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    Newborn Screening Unit
    PO Box 149347, MC-1918
    Austin, Texas 78714-9347

    Phone: 512-776-3957
    Fax: 512-776-7450
    Toll-free: 800-252-8023, ext. 3957

    newborn@dshs.texas.gov


Secondary Conditions of the Recommended Uniform Screening Panel

Every baby born in Texas gets two newborn screening blood tests that check for a number of rare disorders. On May 26, 2015, the Department of State Health Services began reporting results for 24 secondary conditions in addition to the 32 core conditions.

Secondary conditions are believed to be clinically significant, but some may have an unclear natural history or lack appropriate medical therapy that affects long-term outcome. They are detected during screening for core conditions. Some secondary conditions may be as severe and life threatening as core conditions.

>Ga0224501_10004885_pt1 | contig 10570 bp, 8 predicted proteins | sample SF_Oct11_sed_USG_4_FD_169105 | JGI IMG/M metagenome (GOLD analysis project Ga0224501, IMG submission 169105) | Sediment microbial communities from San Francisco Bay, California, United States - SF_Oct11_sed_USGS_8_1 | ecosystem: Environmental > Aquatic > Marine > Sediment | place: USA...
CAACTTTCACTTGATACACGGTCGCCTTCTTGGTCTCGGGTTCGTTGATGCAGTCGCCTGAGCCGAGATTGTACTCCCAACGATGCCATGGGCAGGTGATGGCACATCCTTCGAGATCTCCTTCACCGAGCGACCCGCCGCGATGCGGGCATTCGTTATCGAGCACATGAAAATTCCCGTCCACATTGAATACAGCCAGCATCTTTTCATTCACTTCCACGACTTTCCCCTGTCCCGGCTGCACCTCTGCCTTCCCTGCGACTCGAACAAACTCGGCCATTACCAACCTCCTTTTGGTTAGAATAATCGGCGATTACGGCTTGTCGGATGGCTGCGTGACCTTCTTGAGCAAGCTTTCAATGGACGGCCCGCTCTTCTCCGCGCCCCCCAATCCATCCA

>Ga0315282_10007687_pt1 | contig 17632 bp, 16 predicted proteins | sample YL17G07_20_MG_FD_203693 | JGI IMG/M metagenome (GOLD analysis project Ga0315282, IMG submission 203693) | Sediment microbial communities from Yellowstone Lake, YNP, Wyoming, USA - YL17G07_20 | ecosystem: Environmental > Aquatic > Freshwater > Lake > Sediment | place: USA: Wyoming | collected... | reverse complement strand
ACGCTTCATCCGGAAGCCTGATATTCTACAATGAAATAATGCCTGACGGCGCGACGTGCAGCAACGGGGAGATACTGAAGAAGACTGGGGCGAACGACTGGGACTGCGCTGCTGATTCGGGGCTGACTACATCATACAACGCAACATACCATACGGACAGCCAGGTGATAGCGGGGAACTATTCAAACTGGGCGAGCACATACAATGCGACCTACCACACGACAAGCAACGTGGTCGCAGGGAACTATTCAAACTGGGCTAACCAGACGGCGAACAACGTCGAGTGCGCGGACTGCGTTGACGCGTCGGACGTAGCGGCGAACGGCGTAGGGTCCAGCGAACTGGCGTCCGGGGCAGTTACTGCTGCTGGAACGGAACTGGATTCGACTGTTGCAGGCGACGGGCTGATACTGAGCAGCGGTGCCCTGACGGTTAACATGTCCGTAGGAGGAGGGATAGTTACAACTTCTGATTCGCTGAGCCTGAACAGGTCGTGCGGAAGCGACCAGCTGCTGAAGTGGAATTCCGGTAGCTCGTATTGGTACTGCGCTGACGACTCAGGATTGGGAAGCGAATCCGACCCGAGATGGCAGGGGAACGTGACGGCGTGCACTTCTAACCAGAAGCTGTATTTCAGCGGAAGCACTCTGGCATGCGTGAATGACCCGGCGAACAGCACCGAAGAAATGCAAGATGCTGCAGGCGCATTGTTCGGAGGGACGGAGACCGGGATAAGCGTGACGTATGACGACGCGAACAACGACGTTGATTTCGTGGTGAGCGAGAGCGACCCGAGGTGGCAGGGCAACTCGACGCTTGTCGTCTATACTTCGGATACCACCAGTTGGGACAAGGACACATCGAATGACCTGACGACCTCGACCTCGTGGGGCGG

Physicians and primary care providers can view Act Sheets that provide action plans for recommended immediate next steps a health professional to follow when a newborn has an out-of-range test result. The lists below describe the 24 secondary conditions and include Fact Sheets for each condition that can be shared with parents or non-health professionals.

Amino acid disorders are rare health conditions that affect a body’s metabolism which is how the body changes food into the energy it needs to have normal physical and mental development. People who have an amino acid disorder cannot make or break down certain proteins.

Amino Acid Disorders
# Amino Acid Disorders
1 Argininemia (ARG) is a condition that causes harmful amounts of ammonia and the amino acid arginine to build up in the body. If untreated, ARG can cause muscle problems and developmental delay.Fact Sheets: ARG English - ARG Spanish